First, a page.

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A Compilation on Scholarship

  • Author:
  • Various

  • Source:
  • Compiled by the Research Department of the Universal House of Justice, Bahá’í World Centre, February 1995
  • Pages:
  • 28
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Pages 26-27

71: “The principal concern of the House of Justice is over a methodological…”

The principal concern of the House of Justice is over a methodological bias and discordant tone which seem to inform the work of certain of the authors. The impression given is that, in attempting to achieve what they understand to be academic objectivity, they have inadvertently cast the Faith into a mould which is essentially foreign to its nature, taking no account of the spiritual forces which Bahá’ís see as its foundation. Presumably the justification offered for this approach would be that most scholars of comparative religion are essentially concerned with discernable phenomena, observable events and practical affairs and are used to treating their subject from a western, if not a Christian, viewpoint. This approach, although understandable, is quite impossible for a Bahá’í, for it ignores the fact that our world-view includes the spiritual dimension as an indispensable component for consistency and coherence, and it does not beseem a Bahá’í to write … about his Faith as if he looked upon it from the norm of humanism or materialism.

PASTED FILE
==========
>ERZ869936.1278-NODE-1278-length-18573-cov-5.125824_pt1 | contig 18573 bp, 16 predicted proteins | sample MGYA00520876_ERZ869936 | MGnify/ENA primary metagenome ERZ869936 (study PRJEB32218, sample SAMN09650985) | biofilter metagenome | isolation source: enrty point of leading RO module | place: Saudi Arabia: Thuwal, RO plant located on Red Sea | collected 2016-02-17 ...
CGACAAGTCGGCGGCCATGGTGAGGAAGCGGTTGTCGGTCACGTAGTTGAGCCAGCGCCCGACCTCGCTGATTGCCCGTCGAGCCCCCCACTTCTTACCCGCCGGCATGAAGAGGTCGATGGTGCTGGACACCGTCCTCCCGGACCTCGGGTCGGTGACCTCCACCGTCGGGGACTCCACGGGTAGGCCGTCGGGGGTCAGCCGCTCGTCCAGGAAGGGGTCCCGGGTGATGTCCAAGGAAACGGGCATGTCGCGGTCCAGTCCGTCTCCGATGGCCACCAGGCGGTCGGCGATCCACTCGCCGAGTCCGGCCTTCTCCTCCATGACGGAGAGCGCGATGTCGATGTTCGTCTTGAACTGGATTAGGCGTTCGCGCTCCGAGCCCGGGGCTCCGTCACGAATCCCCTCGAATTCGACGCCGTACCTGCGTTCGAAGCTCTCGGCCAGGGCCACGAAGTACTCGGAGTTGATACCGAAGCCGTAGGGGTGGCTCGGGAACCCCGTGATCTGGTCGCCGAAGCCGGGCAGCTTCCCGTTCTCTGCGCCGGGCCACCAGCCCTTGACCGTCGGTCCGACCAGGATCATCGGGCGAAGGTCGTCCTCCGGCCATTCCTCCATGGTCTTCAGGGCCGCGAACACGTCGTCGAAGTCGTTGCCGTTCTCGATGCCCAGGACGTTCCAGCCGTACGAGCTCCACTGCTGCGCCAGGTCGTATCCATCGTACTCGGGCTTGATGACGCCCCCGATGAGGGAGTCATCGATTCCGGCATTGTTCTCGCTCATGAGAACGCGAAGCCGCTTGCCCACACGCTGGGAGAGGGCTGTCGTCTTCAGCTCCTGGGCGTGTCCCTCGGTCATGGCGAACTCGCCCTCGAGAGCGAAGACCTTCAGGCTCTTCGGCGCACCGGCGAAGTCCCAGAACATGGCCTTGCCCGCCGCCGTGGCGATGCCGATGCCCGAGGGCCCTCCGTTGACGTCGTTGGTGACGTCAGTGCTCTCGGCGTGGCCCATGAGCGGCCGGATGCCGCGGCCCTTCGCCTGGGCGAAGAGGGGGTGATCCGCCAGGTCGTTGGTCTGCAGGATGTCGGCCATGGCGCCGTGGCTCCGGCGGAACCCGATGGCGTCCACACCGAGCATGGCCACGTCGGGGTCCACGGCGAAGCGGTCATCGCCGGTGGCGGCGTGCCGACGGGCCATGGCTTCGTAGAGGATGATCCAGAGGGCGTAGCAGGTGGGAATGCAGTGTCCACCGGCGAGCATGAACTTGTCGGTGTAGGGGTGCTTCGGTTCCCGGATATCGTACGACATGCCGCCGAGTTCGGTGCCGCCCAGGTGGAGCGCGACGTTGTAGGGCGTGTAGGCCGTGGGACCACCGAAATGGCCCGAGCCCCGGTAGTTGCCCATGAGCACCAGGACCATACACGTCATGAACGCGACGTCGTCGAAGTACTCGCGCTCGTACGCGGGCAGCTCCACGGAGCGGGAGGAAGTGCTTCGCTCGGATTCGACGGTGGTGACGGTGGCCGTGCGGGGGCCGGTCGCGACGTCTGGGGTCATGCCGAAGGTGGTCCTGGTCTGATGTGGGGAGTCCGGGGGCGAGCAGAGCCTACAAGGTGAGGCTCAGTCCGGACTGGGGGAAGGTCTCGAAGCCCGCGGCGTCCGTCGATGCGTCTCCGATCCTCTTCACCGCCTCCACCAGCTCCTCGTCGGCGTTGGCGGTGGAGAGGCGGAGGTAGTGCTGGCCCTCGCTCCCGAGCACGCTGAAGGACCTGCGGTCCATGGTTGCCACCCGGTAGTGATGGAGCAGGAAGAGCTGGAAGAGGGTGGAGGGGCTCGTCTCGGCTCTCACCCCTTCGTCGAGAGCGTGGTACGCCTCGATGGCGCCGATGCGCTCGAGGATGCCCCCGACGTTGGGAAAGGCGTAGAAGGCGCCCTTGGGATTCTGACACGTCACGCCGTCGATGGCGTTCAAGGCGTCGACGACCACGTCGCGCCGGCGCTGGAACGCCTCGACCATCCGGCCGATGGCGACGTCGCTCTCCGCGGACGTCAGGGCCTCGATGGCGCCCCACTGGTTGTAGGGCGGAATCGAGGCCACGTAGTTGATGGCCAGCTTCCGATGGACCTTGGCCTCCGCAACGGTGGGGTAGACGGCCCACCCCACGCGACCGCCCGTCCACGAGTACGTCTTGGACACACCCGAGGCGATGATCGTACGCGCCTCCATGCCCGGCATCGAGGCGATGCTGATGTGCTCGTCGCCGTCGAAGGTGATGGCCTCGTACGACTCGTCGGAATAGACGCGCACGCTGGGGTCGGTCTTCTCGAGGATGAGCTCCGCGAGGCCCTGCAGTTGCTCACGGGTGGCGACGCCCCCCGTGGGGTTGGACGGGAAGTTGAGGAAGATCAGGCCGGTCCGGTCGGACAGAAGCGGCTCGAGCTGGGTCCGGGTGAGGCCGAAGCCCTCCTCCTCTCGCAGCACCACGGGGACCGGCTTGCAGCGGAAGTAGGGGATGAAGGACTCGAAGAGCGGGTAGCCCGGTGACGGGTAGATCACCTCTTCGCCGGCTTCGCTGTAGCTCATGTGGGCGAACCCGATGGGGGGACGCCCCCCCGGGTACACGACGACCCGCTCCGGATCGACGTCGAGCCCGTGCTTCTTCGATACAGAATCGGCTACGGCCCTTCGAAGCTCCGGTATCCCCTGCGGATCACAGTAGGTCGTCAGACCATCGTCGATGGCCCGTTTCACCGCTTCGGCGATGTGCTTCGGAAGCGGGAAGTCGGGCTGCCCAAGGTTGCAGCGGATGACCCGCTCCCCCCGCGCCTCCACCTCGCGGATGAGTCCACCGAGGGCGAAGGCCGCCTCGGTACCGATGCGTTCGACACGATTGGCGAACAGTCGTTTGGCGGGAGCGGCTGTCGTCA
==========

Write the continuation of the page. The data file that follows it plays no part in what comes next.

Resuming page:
In other words, we are presented in such articles with the spectacle of Bahá’ís trying to write as if they were non-Bahá’ís. This leads to these authors’ drawing conclusions and making implications which are in conflict with Bahá’í teachings and with the reality of the Faith. A good Bahá’í author, when writing for such a publication, should be fully capable of adopting a calmly neutral and expository tone, without falling into the trap of distorting the picture by adopting what is, in essence, a materialistic and localized stance.
(4 October 1994 to a National Spiritual Assembly) [71]